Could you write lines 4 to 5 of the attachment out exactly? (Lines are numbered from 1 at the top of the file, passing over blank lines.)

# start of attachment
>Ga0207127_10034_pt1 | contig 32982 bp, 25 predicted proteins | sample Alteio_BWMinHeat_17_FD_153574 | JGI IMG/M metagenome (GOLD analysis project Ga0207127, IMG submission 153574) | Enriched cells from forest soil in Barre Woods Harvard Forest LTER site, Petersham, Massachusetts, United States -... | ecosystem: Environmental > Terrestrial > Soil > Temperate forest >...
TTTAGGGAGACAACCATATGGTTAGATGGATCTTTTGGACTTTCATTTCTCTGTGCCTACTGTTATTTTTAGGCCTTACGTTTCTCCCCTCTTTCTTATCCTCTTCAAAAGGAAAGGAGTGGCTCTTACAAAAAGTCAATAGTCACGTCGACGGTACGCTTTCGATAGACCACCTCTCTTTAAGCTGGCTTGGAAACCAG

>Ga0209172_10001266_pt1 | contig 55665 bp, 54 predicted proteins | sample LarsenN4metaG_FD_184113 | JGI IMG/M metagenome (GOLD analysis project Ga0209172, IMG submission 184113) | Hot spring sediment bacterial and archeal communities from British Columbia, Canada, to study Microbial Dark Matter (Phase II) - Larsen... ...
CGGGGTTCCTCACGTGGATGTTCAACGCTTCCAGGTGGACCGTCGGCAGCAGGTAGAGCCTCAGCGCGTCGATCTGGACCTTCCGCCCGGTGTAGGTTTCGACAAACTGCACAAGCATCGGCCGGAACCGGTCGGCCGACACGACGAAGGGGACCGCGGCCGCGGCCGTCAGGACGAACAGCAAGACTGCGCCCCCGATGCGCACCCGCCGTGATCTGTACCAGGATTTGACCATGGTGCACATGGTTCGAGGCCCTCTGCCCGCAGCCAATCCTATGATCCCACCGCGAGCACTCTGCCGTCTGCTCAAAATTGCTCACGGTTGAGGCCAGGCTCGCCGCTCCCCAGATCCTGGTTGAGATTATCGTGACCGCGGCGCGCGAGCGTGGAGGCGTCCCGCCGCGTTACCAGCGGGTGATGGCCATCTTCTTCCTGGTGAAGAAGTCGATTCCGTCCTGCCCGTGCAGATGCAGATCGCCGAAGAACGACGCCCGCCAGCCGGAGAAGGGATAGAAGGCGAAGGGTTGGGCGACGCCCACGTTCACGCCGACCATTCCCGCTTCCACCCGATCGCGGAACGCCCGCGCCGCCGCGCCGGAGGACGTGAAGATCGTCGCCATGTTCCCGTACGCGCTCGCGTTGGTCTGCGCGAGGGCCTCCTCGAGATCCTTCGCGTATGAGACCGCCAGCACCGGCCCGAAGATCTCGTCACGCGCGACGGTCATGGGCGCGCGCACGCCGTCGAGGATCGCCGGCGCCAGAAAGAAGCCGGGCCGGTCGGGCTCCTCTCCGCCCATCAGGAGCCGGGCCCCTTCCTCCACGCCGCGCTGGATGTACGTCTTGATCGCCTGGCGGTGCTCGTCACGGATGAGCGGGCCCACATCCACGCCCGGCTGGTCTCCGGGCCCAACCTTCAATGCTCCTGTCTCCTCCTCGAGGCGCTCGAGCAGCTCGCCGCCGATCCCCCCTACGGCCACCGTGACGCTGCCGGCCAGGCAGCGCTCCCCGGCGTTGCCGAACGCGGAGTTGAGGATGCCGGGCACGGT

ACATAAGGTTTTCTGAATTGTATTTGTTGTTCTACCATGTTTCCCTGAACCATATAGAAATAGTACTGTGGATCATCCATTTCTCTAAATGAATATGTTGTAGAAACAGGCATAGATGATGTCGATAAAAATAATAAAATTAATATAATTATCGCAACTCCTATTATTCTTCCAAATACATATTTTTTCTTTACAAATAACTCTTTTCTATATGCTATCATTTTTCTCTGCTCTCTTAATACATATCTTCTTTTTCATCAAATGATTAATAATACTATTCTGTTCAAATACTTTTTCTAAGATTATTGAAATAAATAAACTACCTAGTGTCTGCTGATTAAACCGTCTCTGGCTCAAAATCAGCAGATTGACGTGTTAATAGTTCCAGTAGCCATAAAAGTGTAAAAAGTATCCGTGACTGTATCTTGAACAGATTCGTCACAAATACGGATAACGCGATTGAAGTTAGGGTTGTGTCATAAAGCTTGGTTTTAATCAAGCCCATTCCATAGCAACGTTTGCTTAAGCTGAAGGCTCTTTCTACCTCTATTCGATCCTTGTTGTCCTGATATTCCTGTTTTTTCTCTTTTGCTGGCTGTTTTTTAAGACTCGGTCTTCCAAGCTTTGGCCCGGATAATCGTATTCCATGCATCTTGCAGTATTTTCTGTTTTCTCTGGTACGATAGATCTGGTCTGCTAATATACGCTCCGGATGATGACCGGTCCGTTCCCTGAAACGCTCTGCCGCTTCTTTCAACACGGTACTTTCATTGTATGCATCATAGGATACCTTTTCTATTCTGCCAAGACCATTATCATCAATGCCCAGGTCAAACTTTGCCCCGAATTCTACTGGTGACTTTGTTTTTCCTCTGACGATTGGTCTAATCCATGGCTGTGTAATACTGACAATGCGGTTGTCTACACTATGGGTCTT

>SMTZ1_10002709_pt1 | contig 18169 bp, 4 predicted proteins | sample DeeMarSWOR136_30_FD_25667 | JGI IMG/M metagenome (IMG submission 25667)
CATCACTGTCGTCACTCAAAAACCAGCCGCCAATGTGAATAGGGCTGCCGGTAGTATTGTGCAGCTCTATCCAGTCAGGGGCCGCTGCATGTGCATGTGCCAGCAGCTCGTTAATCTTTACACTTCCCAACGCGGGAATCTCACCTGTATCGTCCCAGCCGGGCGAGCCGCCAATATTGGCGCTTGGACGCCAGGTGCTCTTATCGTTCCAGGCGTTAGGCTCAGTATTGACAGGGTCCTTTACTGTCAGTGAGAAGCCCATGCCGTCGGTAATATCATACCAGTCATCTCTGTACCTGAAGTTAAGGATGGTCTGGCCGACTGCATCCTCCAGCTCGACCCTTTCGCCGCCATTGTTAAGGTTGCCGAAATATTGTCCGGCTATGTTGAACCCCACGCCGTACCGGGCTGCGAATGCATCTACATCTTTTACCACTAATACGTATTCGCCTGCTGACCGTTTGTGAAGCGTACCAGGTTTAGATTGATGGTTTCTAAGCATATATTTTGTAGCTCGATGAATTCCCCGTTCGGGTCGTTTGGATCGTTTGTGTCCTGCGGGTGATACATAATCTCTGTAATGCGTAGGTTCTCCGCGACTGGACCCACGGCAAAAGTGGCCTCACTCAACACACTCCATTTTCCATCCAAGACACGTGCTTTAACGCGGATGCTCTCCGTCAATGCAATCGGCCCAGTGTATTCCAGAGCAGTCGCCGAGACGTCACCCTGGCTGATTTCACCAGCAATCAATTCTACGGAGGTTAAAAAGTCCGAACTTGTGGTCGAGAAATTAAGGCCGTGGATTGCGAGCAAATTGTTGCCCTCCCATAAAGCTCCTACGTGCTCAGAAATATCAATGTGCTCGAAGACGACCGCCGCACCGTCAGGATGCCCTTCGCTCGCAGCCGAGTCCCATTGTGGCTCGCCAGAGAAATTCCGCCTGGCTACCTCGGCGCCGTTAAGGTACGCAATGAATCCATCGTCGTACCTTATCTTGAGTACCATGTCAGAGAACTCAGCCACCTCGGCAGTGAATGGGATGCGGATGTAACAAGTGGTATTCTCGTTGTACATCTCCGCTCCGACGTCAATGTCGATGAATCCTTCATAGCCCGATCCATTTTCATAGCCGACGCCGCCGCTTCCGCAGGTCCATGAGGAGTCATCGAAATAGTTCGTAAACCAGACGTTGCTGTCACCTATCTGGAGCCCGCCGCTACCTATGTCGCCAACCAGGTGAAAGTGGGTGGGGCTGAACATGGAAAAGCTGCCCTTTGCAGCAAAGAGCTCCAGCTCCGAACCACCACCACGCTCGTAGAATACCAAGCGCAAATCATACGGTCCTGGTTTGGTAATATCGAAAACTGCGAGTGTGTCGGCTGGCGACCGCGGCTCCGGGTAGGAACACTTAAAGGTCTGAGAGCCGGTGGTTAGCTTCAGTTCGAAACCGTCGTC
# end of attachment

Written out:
CGGGGTTCCTCACGTGGATGTTCAACGCTTCCAGGTGGACCGTCGGCAGCAGGTAGAGCCTCAGCGCGTCGATCTGGACCTTCCGCCCGGTGTAGGTTTCGACAAACTGCACAAGCATCGGCCGGAACCGGTCGGCCGACACGACGAAGGGGACCGCGGCCGCGGCCGTCAGGACGAACAGCAAGACTGCGCCCCCGATGCGCACCCGCCGTGATCTGTACCAGGATTTGACCATGGTGCACATGGTTCGAGGCCCTCTGCCCGCAGCCAATCCTATGATCCCACCGCGAGCACTCTGCCGTCTGCTCAAAATTGCTCACGGTTGAGGCCAGGCTCGCCGCTCCCCAGATCCTGGTTGAGATTATCGTGACCGCGGCGCGCGAGCGTGGAGGCGTCCCGCCGCGTTACCAGCGGGTGATGGCCATCTTCTTCCTGGTGAAGAAGTCGATTCCGTCCTGCCCGTGCAGATGCAGATCGCCGAAGAACGACGCCCGCCAGCCGGAGAAGGGATAGAAGGCGAAGGGTTGGGCGACGCCCACGTTCACGCCGACCATTCCCGCTTCCACCCGATCGCGGAACGCCCGCGCCGCCGCGCCGGAGGACGTGAAGATCGTCGCCATGTTCCCGTACGCGCTCGCGTTGGTCTGCGCGAGGGCCTCCTCGAGATCCTTCGCGTATGAGACCGCCAGCACCGGCCCGAAGATCTCGTCACGCGCGACGGTCATGGGCGCGCGCACGCCGTCGAGGATCGCCGGCGCCAGAAAGAAGCCGGGCCGGTCGGGCTCCTCTCCGCCCATCAGGAGCCGGGCCCCTTCCTCCACGCCGCGCTGGATGTACGTCTTGATCGCCTGGCGGTGCTCGTCACGGATGAGCGGGCCCACATCCACGCCCGGCTGGTCTCCGGGCCCAACCTTCAATGCTCCTGTCTCCTCCTCGAGGCGCTCGAGCAGCTCGCCGCCGATCCCCCCTACGGCCACCGTGACGCTGCCGGCCAGGCAGCGCTCCCCGGCGTTGCCGAACGCGGAGTTGAGGATGCCGGGCACGGT

ACATAAGGTTTTCTGAATTGTATTTGTTGTTCTACCATGTTTCCCTGAACCATATAGAAATAGTACTGTGGATCATCCATTTCTCTAAATGAATATGTTGTAGAAACAGGCATAGATGATGTCGATAAAAATAATAAAATTAATATAATTATCGCAACTCCTATTATTCTTCCAAATACATATTTTTTCTTTACAAATAACTCTTTTCTATATGCTATCATTTTTCTCTGCTCTCTTAATACATATCTTCTTTTTCATCAAATGATTAATAATACTATTCTGTTCAAATACTTTTTCTAAGATTATTGAAATAAATAAACTACCTAGTGTCTGCTGATTAAACCGTCTCTGGCTCAAAATCAGCAGATTGACGTGTTAATAGTTCCAGTAGCCATAAAAGTGTAAAAAGTATCCGTGACTGTATCTTGAACAGATTCGTCACAAATACGGATAACGCGATTGAAGTTAGGGTTGTGTCATAAAGCTTGGTTTTAATCAAGCCCATTCCATAGCAACGTTTGCTTAAGCTGAAGGCTCTTTCTACCTCTATTCGATCCTTGTTGTCCTGATATTCCTGTTTTTTCTCTTTTGCTGGCTGTTTTTTAAGACTCGGTCTTCCAAGCTTTGGCCCGGATAATCGTATTCCATGCATCTTGCAGTATTTTCTGTTTTCTCTGGTACGATAGATCTGGTCTGCTAATATACGCTCCGGATGATGACCGGTCCGTTCCCTGAAACGCTCTGCCGCTTCTTTCAACACGGTACTTTCATTGTATGCATCATAGGATACCTTTTCTATTCTGCCAAGACCATTATCATCAATGCCCAGGTCAAACTTTGCCCCGAATTCTACTGGTGACTTTGTTTTTCCTCTGACGATTGGTCTAATCCATGGCTGTGTAATACTGACAATGCGGTTGTCTACACTATGGGTCTT